Matthew Bourne’s Swan Lake was first staged at Sadler’s Wells Theatre in London in 1995. The longest running ballet in London’s West End and on Broadway, it has been performed in the UK, Los Angeles, Europe, Russia, Australia, South Korea, Japan, Israel and Singapore. Continue reading
By Walter Rutledge
Back in 2014 I received a phone call from Arthur Mitchell. He knew my association with the Romare Bearden Foundation, and that Romare’s archives were housed at Columbia University. He needed information about the process so he could do the same with his own legacy. “Hold on Sir”, I put him on hold and called Deidre Kelly the co-director of the Romare Bearden Foundation. Diedre gave me the contact information he requested. Continue reading
By Walter Rutledge
Arthur Mitchell, dancer, teacher, choreographer, social activist and founding director of the Dance Theatre of Harlem passed on Wednesday, September 19, 2018 at age 84 from complications of heart failure. Mitchell’s career can only be described as trailblazing. In 1956 he crossed what E.B. Debois referred to as the “color line” to become the first ballet dancer of African decent to join the international renowned New York City Ballet.
Short profile of Olga Smirnova a rising star in the Bolshoi Ballet, Moscow. Continue reading
Balcony scene from John Cranko’s Romeo and Juliet featuring Marcia Haydee and Richard Cragun with music by Sergei Prokofiev. Continue reading
In 1961, on tour in Paris, Rudolf Nureyev- the Kirov Ballet’s star made a historic dash from his KGB bodyguards into the arms of French police. Was there more to his defection than meets the eye? Continue reading
Natalia Makaova, and one of her favorite partners, Ivan Nagy, dancing the White Swan Pas de Deux from “Swan Lake.” They are accompanied on-stage by violinist Itzhak Perlman and cellist Lynn Harrell. Continue reading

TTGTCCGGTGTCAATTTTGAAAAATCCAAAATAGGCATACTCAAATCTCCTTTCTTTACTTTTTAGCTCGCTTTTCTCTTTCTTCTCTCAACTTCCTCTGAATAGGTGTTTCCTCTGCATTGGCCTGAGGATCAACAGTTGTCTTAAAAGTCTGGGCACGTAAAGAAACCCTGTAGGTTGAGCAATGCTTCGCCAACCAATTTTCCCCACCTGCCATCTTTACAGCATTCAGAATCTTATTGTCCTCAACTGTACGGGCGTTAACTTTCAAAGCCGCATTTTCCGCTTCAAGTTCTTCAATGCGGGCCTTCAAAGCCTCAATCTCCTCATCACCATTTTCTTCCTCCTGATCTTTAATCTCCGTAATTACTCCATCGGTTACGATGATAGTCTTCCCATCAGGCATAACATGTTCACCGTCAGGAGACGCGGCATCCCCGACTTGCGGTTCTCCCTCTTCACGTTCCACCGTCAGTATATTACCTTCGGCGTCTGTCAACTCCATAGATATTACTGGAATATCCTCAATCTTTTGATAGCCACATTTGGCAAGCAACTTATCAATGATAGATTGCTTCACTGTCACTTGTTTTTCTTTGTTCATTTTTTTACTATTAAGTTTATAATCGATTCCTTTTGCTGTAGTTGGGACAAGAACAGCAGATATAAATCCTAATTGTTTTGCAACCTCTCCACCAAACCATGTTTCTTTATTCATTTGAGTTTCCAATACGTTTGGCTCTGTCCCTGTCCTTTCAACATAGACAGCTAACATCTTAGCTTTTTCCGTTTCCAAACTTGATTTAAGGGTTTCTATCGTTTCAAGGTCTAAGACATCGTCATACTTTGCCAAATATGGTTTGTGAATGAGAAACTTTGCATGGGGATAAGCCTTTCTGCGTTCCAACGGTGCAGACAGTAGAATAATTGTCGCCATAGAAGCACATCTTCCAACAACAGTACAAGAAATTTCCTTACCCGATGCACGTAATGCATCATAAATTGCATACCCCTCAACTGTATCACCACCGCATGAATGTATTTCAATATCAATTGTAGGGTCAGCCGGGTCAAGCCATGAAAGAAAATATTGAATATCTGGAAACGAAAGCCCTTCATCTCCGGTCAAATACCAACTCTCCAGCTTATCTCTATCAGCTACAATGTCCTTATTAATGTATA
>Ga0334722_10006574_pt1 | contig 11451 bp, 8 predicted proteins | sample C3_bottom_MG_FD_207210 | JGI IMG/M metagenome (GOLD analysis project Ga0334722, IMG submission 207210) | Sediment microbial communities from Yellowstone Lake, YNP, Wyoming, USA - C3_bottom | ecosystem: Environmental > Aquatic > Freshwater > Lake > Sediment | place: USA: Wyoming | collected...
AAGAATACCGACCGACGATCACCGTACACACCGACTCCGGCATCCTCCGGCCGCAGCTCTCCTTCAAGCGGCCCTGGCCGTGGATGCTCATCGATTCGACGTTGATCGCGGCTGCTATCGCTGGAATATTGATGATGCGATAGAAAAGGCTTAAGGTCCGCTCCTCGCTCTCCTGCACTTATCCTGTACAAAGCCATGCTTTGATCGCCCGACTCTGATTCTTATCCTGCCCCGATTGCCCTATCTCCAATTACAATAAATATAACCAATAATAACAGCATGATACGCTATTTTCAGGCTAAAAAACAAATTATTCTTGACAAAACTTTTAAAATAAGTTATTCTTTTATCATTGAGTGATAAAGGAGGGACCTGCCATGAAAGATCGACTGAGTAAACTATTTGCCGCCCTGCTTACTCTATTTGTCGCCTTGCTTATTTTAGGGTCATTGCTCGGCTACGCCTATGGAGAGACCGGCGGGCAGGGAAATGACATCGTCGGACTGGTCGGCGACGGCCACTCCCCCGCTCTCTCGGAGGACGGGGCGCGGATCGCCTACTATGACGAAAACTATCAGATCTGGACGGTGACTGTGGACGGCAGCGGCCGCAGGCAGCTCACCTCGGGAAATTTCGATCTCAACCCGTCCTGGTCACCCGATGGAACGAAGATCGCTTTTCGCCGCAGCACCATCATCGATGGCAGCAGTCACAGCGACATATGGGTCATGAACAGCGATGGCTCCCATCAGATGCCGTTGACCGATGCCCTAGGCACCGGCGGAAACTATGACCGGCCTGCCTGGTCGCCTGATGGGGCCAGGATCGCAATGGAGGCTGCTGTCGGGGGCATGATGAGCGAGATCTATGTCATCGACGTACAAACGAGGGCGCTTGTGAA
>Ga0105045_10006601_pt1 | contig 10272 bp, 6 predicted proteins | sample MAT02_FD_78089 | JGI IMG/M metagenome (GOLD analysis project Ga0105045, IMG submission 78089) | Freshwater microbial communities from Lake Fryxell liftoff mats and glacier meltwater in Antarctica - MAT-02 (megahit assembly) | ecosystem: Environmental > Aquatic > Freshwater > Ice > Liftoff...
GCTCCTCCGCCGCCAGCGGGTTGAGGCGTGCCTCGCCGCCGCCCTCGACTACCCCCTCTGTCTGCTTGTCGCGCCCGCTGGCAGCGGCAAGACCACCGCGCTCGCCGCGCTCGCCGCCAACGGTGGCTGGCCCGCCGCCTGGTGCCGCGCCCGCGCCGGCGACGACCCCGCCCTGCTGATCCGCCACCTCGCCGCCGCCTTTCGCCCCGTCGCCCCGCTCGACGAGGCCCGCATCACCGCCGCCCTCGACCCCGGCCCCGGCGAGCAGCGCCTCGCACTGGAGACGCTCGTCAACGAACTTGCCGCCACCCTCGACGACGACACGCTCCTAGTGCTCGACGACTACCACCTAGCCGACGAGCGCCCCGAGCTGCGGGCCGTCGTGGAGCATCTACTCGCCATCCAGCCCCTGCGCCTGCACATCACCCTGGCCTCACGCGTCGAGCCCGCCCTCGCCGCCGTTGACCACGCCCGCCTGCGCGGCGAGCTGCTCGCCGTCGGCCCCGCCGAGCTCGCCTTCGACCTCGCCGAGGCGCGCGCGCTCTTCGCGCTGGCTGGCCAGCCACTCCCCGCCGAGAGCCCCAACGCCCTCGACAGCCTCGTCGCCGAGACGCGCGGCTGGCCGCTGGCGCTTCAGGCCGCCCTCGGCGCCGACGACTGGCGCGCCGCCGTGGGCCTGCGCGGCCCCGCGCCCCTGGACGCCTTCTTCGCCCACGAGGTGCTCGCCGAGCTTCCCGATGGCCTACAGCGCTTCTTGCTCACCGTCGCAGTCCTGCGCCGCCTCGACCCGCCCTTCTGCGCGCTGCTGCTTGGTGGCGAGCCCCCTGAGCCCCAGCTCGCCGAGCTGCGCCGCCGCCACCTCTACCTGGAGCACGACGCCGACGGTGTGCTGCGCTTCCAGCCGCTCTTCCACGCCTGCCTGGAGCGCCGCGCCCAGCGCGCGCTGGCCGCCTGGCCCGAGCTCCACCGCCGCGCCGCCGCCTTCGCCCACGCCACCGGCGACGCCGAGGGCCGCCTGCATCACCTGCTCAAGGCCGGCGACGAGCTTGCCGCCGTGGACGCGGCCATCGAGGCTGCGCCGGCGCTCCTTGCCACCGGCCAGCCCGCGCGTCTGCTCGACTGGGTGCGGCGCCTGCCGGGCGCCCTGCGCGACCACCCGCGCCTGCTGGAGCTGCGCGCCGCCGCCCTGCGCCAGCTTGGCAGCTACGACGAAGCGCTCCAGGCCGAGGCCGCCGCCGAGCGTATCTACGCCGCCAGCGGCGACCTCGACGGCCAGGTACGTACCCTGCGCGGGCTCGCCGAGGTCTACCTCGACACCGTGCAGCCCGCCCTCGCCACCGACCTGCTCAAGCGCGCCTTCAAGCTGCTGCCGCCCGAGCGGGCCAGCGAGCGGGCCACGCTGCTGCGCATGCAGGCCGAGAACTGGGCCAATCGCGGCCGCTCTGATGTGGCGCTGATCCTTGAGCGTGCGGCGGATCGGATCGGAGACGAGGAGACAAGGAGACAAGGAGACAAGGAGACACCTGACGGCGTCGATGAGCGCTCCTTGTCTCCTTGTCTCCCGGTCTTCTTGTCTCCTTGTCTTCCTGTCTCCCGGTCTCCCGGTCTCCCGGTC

Loretta Thomas performs Mother featuring choreography by Isadora Duncan (c. 1923) with music by Alexander Scriabin. Duncan bore two children, both out of wedlock. The first, Deirdre Beatrice (born September 24, 1906), by theatre designer Gordon Craig and the second, Patrick Augustus (born May 1, 1910),by Paris Singer, one of the many sons of sewing machine magnate Isaac Singer. Both children drowned in the care of their nanny in 1913 when their runaway car went into the Seine River in Paris.
Mother (Isadora Duncan c. 1923)
In her autobiography, Duncan relates that she begged a young Italian stranger, the sculptor Romano Romanelli, to sleep with her because she was desperate for another baby. She became pregnant by him, and gave birth to a son on August 13, 1914; the infant died shortly after birth.
Maya Plisetskaya, Prima Ballerina Assoluta of the Bolshoi Ballet, danced Maurice Bejart’s Bolero set to the famous Ravel score in 1975. Plisetskaya created a stunning theatrical experience. What makes the piece so compelling is that although Plisetskaya may be accompanied by dozens of other dancers mirroring her movement, the first and only focus is on the prima ballerina herself. Continue reading
In Afternoon Of A Faun (1953) Jerome Robbins‘ genius take on the old Debussy/Nijinsky ballet. A 1955 Canadian broadcast of the two legends of the NYC Ballet (and the original ballerina in this) Tanaquil LeClercq and Jacques d’Amboise (Francisco Moncion original danseur). Continue reading